If you want to try this at home, here's what to do. First, make a copy of the photo you want to work on. Open the copy in Preview and type <APPLE>-I (type 'i' while holding down the "Apple" key). A window will pop up with 3 tabs, the third of which is "Keywords." Click on that tab and then the "Add" button in the bottom of the window. Do this as many times as you want and then exit Preview. You will be prompted to save you changes, which you should do.

Now, open up a Terminal window and 'cd' to the directory where the photo files reside. Run 'exiftool -htmldump0' against the original photo and redirect the output to something ending in ".html." Do the same thing with the modified photo, using a different filename for the output, of course. Back in the GUI, double-click on the 2 ".html" files and compare the output. Scan down the right side of the pages looking for "IDF0-" entries. You should see "invalid IFD entry" listed for the modified photo. If you look at the page for the non-modified photo, you should see a whole bunch of information about your photo that is now lost in the modified image. It is possible to update the "IFD0 entries" field to get back most of the missing information, but it is not for those uncomfortable with the command line....

Thursday, May 10, 2007

Backing up your Google Calendar(s)

I've been mucking about lately with ways to synchronize my various Google Calendars with iCal on my MacBook. The latest method I've been working with is gSync, which seems to now work almost just the way I want. Of course, when you're playing around with your all-important calendar data, you want to make sure that you have a backup (or 2 or 3) in a safe place. To that end, I wrote a quick hack of a csh script to slurp my Google Calendar data to a safe place. The script will keep up to 8 versions of the calendar data for a given day, in case you tend to experiment a bit too much.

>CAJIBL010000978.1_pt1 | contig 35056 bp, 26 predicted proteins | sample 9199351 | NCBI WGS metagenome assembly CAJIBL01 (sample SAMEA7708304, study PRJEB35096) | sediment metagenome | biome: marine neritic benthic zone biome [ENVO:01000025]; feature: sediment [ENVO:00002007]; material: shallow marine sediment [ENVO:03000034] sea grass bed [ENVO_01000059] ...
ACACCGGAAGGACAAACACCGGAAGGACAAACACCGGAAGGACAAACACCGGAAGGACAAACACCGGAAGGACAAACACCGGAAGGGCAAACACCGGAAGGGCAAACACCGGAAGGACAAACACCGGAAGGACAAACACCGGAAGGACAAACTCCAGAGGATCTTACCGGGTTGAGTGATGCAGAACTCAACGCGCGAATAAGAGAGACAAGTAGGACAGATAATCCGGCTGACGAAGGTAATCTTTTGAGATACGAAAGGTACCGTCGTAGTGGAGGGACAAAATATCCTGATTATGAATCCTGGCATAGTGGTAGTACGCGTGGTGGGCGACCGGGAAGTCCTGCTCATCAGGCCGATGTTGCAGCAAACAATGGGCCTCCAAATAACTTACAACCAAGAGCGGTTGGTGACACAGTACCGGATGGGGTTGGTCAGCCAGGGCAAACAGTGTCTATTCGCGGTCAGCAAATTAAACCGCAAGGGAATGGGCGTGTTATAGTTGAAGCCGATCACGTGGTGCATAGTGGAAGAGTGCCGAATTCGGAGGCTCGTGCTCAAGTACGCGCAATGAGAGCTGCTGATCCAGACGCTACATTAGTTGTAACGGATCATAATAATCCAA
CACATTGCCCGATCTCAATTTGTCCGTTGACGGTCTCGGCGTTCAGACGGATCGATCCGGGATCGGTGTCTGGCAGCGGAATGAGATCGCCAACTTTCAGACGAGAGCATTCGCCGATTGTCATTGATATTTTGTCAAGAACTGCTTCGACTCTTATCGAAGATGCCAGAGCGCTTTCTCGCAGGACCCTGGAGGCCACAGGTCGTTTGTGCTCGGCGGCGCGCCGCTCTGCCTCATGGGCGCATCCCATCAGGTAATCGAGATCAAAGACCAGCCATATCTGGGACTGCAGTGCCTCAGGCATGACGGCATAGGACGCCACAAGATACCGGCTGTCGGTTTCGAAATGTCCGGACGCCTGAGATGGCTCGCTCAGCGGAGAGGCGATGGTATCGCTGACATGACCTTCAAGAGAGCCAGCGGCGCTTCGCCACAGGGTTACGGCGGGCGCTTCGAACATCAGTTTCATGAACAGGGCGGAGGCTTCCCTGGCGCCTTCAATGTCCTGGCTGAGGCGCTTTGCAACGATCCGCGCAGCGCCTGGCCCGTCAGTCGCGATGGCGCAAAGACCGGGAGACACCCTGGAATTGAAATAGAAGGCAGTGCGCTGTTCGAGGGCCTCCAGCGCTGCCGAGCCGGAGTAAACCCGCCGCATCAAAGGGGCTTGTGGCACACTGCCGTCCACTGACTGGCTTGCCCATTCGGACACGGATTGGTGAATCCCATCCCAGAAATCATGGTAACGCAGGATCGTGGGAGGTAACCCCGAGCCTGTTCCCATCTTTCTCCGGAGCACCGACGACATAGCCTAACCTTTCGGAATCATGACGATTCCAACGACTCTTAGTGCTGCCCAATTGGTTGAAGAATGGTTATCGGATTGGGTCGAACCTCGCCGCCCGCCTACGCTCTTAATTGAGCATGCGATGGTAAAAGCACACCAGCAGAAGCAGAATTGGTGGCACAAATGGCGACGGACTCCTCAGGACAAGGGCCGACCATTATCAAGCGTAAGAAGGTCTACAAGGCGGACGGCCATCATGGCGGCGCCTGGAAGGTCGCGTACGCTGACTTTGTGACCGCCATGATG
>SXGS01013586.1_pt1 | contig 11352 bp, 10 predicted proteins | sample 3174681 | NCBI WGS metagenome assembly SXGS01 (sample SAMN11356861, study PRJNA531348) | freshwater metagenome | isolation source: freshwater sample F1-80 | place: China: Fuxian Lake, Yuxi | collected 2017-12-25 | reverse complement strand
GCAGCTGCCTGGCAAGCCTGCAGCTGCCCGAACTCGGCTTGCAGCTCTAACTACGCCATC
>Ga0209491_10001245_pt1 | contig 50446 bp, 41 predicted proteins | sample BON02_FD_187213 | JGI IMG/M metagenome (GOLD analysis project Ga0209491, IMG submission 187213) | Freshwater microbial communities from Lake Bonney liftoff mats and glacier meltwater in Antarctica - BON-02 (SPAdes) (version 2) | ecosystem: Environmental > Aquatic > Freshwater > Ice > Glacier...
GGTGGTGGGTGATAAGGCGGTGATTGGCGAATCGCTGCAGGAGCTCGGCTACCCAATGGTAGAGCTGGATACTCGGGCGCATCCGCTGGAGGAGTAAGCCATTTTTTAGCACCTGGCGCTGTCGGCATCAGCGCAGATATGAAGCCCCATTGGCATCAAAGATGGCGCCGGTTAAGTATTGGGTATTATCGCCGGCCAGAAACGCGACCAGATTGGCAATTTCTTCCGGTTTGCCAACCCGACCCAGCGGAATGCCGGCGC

I include the script below for any of you who may wish to do the same type of thing (that's all of you, right? - you know what happens when you don't back up your data!). Replace the ALL_CAPS stuff with values that are appropriate for your situation. I hope this helps!



set today=`date +%Y%m%d`

foreach i (GCAL_1 GCAL_2 GCAL_3 GCAL_4)
foreach j (7 6 5 4 3 2)
set current=`expr $j - 1`
if (-f gc-${i}-${today}.ics.${current}) then
mv gc-${i}-${today}.ics.${current} gc-${i}-${today}.ics.${j}
if (-f gc-${i}-${today}.ics) then
mv gc-${i}-${today}.ics gc-${i}-${today}.ics.1

set verbose
curl -o gc-GCAL_1-${today}.ics 'GCAL_1_PRIVATE_ICS_URL'

curl -o gc-GCAL_2-${today}.ics 'GCAL_2_PRIVATE_ICS_URL'

curl -o gc-GCAL_3-${today}.ics 'GCAL_3_PRIVATE_ICS_URL'

curl -o gc-GCAL_4-${today}.ics 'GCAL_4_PRIVATE_ICS_URL'

unset verbose

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Wednesday, May 02, 2007

You are Here

Can you find your online home on this map? Boing-Boing and Cory Doctorow's Baloon can be found in the "Blogipeligo" with Stallman's Airship just below MIT. Bonus points for finding the Make Blog.

xkcd - A webcomic of romance, sarcasm, math, and language - By Randall Munroe